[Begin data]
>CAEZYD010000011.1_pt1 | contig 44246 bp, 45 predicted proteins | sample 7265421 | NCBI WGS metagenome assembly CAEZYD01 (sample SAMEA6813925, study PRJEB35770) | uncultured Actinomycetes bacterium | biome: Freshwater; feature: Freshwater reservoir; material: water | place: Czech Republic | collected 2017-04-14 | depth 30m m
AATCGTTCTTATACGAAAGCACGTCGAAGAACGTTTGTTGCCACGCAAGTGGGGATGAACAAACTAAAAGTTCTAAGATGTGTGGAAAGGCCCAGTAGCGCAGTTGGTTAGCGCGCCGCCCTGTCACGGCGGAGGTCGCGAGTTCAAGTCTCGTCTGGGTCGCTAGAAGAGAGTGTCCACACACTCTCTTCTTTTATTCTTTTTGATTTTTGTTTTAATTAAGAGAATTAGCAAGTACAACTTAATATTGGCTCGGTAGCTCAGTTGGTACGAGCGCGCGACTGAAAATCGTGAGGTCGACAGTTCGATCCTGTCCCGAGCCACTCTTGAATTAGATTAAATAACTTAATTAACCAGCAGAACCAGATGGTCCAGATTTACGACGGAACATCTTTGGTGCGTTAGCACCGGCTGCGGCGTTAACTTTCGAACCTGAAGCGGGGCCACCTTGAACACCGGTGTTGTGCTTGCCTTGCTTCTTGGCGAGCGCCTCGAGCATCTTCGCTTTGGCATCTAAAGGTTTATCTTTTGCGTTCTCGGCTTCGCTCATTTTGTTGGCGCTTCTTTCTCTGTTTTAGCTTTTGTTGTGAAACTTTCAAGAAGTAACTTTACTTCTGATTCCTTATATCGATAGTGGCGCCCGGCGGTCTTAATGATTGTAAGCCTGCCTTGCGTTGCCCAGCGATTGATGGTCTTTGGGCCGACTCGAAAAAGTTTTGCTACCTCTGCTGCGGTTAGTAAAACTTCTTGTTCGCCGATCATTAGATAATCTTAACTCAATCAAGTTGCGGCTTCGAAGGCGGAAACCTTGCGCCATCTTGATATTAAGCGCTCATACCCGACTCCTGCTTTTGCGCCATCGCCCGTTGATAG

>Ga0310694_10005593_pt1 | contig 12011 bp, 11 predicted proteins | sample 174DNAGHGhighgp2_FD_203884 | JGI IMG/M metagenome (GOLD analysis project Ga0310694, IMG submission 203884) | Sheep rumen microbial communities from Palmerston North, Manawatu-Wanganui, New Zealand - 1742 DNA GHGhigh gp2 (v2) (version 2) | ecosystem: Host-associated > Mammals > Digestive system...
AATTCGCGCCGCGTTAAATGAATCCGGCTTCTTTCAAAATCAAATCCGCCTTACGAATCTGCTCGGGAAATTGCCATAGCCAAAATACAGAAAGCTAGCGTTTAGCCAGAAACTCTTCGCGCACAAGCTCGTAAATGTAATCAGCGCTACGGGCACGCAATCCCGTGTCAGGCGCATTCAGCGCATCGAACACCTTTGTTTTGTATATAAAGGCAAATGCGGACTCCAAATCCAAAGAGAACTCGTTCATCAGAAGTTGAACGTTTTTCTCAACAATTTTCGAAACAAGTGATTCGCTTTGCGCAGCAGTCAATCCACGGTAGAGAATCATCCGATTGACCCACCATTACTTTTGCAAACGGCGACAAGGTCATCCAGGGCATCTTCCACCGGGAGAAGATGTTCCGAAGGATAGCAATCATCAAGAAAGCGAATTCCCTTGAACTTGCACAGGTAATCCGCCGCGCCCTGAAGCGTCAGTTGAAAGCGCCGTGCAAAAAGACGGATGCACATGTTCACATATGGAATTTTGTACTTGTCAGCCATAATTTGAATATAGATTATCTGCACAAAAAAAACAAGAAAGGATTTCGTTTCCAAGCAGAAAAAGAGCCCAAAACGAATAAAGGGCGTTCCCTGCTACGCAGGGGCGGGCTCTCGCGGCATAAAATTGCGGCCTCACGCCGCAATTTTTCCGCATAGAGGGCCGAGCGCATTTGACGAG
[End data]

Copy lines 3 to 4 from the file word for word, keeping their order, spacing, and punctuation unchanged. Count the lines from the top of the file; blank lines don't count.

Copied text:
>Ga0310694_10005593_pt1 | contig 12011 bp, 11 predicted proteins | sample 174DNAGHGhighgp2_FD_203884 | JGI IMG/M metagenome (GOLD analysis project Ga0310694, IMG submission 203884) | Sheep rumen microbial communities from Palmerston North, Manawatu-Wanganui, New Zealand - 1742 DNA GHGhigh gp2 (v2) (version 2) | ecosystem: Host-associated > Mammals > Digestive system...
AATTCGCGCCGCGTTAAATGAATCCGGCTTCTTTCAAAATCAAATCCGCCTTACGAATCTGCTCGGGAAATTGCCATAGCCAAAATACAGAAAGCTAGCGTTTAGCCAGAAACTCTTCGCGCACAAGCTCGTAAATGTAATCAGCGCTACGGGCACGCAATCCCGTGTCAGGCGCATTCAGCGCATCGAACACCTTTGTTTTGTATATAAAGGCAAATGCGGACTCCAAATCCAAAGAGAACTCGTTCATCAGAAGTTGAACGTTTTTCTCAACAATTTTCGAAACAAGTGATTCGCTTTGCGCAGCAGTCAATCCACGGTAGAGAATCATCCGATTGACCCACCATTACTTTTGCAAACGGCGACAAGGTCATCCAGGGCATCTTCCACCGGGAGAAGATGTTCCGAAGGATAGCAATCATCAAGAAAGCGAATTCCCTTGAACTTGCACAGGTAATCCGCCGCGCCCTGAAGCGTCAGTTGAAAGCGCCGTGCAAAAAGACGGATGCACATGTTCACATATGGAATTTTGTACTTGTCAGCCATAATTTGAATATAGATTATCTGCACAAAAAAAACAAGAAAGGATTTCGTTTCCAAGCAGAAAAAGAGCCCAAAACGAATAAAGGGCGTTCCCTGCTACGCAGGGGCGGGCTCTCGCGGCATAAAATTGCGGCCTCACGCCGCAATTTTTCCGCATAGAGGGCCGAGCGCATTTGACGAG